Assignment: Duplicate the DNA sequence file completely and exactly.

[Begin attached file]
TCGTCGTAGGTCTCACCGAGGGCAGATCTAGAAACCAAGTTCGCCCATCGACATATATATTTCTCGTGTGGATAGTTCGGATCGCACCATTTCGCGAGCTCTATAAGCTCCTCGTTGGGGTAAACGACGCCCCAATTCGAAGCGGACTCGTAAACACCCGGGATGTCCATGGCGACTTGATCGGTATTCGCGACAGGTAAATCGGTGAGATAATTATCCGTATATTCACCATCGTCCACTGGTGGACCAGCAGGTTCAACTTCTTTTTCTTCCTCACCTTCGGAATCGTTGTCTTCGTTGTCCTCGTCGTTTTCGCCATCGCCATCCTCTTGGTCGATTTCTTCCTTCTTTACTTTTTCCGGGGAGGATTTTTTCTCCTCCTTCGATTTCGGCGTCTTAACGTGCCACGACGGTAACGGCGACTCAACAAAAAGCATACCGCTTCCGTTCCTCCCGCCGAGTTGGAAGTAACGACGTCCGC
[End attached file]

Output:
TCGTCGTAGGTCTCACCGAGGGCAGATCTAGAAACCAAGTTCGCCCATCGACATATATATTTCTCGTGTGGATAGTTCGGATCGCACCATTTCGCGAGCTCTATAAGCTCCTCGTTGGGGTAAACGACGCCCCAATTCGAAGCGGACTCGTAAACACCCGGGATGTCCATGGCGACTTGATCGGTATTCGCGACAGGTAAATCGGTGAGATAATTATCCGTATATTCACCATCGTCCACTGGTGGACCAGCAGGTTCAACTTCTTTTTCTTCCTCACCTTCGGAATCGTTGTCTTCGTTGTCCTCGTCGTTTTCGCCATCGCCATCCTCTTGGTCGATTTCTTCCTTCTTTACTTTTTCCGGGGAGGATTTTTTCTCCTCCTTCGATTTCGGCGTCTTAACGTGCCACGACGGTAACGGCGACTCAACAAAAAGCATACCGCTTCCGTTCCTCCCGCCGAGTTGGAAGTAACGACGTCCGC